• Relieve anxiety and stress — Taurine can bind to the GABA receptors found in the brain, which are essential in controlling and calming your central nervous system.18
• May prevent hearing loss — One study found that taurine helped eliminate ringing in the participants’ ears (tinnitus), which has been linked to hearing loss.19
Perhaps the most well-known benefit of taurine is its supposed ability to improve athletic performance – one reason why manufacturers are adding this to their products.
Exercise Performance and Taurine: What Do The Studies Say?
Taurine supplements have been linked to fitness, and there are studies that support the claims that it may benefit athletic and workout performance.
One study published in the journal Amino Acids,20 which examined 11 men ages 18 to 20, found that taking a taurine supplement for seven days before their workout had increased VO2max (the body’s ability to transport and use oxygen) and longer training periods before feeling exhaustion. The Japanese researchers who conducted the study, believed it was taurine’s antioxidant and cell-protecting properties that helped provide these benefits.21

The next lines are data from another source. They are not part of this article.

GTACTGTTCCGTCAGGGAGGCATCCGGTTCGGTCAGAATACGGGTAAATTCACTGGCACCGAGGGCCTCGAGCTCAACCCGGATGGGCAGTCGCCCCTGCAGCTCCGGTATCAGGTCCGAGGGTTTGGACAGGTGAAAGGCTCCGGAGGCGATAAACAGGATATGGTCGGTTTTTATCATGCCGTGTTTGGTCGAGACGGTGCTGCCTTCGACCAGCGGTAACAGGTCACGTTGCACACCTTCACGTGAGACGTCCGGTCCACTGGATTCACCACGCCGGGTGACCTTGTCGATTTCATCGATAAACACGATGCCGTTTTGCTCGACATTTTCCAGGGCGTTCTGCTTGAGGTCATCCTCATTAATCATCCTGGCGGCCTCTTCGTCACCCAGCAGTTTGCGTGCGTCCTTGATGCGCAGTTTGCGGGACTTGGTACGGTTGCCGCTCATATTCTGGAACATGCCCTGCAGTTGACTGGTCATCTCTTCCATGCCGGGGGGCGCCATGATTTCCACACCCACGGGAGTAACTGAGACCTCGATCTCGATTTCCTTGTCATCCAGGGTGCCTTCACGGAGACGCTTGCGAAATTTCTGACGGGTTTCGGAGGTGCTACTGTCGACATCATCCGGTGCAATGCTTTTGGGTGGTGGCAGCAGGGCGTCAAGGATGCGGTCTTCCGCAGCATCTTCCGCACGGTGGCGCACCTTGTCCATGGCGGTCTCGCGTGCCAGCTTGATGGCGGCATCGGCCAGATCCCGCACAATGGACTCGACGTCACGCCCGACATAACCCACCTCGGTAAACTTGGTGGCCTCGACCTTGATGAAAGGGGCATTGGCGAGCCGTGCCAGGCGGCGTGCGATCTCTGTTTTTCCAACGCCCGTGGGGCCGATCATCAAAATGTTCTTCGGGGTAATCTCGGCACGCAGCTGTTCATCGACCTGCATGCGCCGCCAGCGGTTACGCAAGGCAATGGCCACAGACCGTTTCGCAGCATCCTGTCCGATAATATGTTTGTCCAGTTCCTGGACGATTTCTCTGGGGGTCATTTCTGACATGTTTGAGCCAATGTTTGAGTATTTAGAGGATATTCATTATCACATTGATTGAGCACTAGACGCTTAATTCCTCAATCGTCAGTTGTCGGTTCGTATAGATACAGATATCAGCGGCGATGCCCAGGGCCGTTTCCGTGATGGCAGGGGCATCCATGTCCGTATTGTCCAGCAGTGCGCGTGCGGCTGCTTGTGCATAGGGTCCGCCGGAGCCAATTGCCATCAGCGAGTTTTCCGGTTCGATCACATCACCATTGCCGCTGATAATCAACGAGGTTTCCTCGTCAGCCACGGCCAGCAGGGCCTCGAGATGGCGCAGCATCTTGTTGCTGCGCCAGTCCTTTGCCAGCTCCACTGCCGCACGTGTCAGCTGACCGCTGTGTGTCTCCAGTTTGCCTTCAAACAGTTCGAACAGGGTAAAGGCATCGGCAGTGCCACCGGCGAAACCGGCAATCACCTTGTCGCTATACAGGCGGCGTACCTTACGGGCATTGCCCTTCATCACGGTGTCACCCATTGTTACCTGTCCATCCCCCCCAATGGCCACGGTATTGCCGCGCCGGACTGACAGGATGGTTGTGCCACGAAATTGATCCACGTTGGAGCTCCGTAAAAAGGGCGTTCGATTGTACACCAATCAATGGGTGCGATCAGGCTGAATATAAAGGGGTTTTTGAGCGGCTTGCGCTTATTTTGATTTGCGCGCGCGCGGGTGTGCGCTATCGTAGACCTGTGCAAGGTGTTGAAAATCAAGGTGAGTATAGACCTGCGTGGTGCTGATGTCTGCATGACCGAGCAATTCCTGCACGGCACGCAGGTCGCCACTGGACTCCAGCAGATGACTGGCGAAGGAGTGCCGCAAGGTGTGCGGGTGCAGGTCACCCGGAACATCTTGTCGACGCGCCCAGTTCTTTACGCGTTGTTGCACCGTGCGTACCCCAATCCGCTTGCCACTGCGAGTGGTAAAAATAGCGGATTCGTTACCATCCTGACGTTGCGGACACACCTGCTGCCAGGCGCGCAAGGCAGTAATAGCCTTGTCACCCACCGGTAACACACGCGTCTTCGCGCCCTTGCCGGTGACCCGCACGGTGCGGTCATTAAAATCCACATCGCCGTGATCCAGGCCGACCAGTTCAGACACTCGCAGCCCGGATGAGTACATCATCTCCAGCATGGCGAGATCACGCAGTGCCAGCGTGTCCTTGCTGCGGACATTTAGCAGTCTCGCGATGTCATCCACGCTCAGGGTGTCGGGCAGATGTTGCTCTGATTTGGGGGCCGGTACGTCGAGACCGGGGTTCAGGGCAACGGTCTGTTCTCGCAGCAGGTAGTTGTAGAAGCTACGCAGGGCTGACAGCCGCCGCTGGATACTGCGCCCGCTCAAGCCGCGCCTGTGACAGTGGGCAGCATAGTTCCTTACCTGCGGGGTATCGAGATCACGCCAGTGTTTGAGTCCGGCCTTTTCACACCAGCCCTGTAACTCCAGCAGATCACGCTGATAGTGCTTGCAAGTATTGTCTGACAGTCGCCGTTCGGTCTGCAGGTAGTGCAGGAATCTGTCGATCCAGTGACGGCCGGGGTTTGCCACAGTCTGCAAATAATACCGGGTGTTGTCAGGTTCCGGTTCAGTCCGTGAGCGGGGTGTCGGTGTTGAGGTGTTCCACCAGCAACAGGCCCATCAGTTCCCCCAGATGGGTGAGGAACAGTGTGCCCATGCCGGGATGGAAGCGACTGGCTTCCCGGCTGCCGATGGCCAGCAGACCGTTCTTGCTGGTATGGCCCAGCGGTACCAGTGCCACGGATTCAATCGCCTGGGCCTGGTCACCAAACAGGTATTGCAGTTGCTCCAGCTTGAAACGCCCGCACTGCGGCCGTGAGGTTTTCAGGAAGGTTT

Taurine’s ability in helping reduce muscle damage has also been noted. In a separate study, it was found that participants who took taurine before a muscle-damaging weight lifting workout had reduced soreness and markers of muscle damage compared to those who were given a placebo.22 This amino acid may have a benefit for people who want to manage their weight. Cyclists who supplemented with 1.66 grams of taurine were found to have a 16 percent increase in fat burning, which may help with weight loss.23
Taurine Dosage Guidelines
There are no set guidelines on how much taurine you should take to achieve its potential benefits. However, taking anywhere from 500 to 2,000 milligrams has shown efficacy among many people. The upper limit, however, is much higher than this.24 Remember that if you want to get enough taurine, you should ideally optimize your food intake first then opt for a safe supplement, if that is not possible. Never rely on getting taurine from sports drinks and other energy drinks.
The reason is that these beverages typically contain high amounts of caffeine, sugar or fructose and other unhealthy ingredients that can have a severe effect on your wellbeing. Caffeine in energy drinks actually range anywhere from 80 to 300 milligrams per can, and has been blamed for side effects, such as nervousness, seizures, jitteriness, cardiac arrhythmias and even death.25
Potential Side Effects of Taurine Supplementation
For healthy individuals, taurine is typically safe to use, as long as ingested within the recommended dosage. Nevertheless, you should be cautious of taking taurine if you are suffering from any type of health problem and/or if you are taking any medication.26